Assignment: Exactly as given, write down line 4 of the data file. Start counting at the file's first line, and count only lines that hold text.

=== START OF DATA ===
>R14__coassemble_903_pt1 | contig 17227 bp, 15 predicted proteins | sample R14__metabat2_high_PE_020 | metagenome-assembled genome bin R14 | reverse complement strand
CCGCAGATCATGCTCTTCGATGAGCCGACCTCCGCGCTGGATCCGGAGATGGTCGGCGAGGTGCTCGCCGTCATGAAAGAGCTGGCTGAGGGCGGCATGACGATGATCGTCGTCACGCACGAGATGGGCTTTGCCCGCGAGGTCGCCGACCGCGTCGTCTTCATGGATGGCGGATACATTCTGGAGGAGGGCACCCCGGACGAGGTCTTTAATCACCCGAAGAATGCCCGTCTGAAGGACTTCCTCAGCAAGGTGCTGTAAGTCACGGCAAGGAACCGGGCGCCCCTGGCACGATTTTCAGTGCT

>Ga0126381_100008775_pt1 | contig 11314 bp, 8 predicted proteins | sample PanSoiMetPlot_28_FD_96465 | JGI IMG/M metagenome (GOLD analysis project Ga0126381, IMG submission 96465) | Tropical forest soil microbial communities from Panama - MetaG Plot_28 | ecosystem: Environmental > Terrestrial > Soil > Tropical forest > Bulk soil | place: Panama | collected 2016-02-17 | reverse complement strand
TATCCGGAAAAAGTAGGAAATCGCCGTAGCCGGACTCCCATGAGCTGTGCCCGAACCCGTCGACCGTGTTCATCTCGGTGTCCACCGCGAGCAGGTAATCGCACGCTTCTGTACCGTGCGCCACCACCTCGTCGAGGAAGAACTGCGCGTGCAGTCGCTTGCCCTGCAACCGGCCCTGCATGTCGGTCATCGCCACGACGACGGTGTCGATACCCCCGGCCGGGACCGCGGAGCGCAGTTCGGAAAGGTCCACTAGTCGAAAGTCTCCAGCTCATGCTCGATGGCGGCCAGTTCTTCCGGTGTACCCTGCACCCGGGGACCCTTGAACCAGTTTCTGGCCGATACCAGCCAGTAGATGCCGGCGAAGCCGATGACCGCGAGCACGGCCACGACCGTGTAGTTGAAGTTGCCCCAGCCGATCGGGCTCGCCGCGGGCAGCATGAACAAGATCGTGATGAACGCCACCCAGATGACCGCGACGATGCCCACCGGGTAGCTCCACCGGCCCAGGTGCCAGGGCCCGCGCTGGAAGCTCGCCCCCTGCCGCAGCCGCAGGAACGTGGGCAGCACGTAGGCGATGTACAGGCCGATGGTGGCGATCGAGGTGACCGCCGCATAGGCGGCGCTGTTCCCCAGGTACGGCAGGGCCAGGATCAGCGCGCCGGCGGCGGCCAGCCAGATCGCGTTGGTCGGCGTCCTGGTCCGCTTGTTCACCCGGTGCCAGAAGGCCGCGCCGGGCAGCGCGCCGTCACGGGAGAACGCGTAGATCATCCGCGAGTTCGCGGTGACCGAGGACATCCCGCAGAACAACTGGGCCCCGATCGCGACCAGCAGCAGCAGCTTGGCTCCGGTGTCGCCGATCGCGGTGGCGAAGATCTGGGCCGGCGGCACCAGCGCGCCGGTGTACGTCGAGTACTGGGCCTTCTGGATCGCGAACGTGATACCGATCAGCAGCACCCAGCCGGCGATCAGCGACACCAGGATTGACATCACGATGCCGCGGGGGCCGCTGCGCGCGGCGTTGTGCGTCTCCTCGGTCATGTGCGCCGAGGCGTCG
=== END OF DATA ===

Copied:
TATCCGGAAAAAGTAGGAAATCGCCGTAGCCGGACTCCCATGAGCTGTGCCCGAACCCGTCGACCGTGTTCATCTCGGTGTCCACCGCGAGCAGGTAATCGCACGCTTCTGTACCGTGCGCCACCACCTCGTCGAGGAAGAACTGCGCGTGCAGTCGCTTGCCCTGCAACCGGCCCTGCATGTCGGTCATCGCCACGACGACGGTGTCGATACCCCCGGCCGGGACCGCGGAGCGCAGTTCGGAAAGGTCCACTAGTCGAAAGTCTCCAGCTCATGCTCGATGGCGGCCAGTTCTTCCGGTGTACCCTGCACCCGGGGACCCTTGAACCAGTTTCTGGCCGATACCAGCCAGTAGATGCCGGCGAAGCCGATGACCGCGAGCACGGCCACGACCGTGTAGTTGAAGTTGCCCCAGCCGATCGGGCTCGCCGCGGGCAGCATGAACAAGATCGTGATGAACGCCACCCAGATGACCGCGACGATGCCCACCGGGTAGCTCCACCGGCCCAGGTGCCAGGGCCCGCGCTGGAAGCTCGCCCCCTGCCGCAGCCGCAGGAACGTGGGCAGCACGTAGGCGATGTACAGGCCGATGGTGGCGATCGAGGTGACCGCCGCATAGGCGGCGCTGTTCCCCAGGTACGGCAGGGCCAGGATCAGCGCGCCGGCGGCGGCCAGCCAGATCGCGTTGGTCGGCGTCCTGGTCCGCTTGTTCACCCGGTGCCAGAAGGCCGCGCCGGGCAGCGCGCCGTCACGGGAGAACGCGTAGATCATCCGCGAGTTCGCGGTGACCGAGGACATCCCGCAGAACAACTGGGCCCCGATCGCGACCAGCAGCAGCAGCTTGGCTCCGGTGTCGCCGATCGCGGTGGCGAAGATCTGGGCCGGCGGCACCAGCGCGCCGGTGTACGTCGAGTACTGGGCCTTCTGGATCGCGAACGTGATACCGATCAGCAGCACCCAGCCGGCGATCAGCGACACCAGGATTGACATCACGATGCCGCGGGGGCCGCTGCGCGCGGCGTTGTGCGTCTCCTCGGTCATGTGCGCCGAGGCGTCG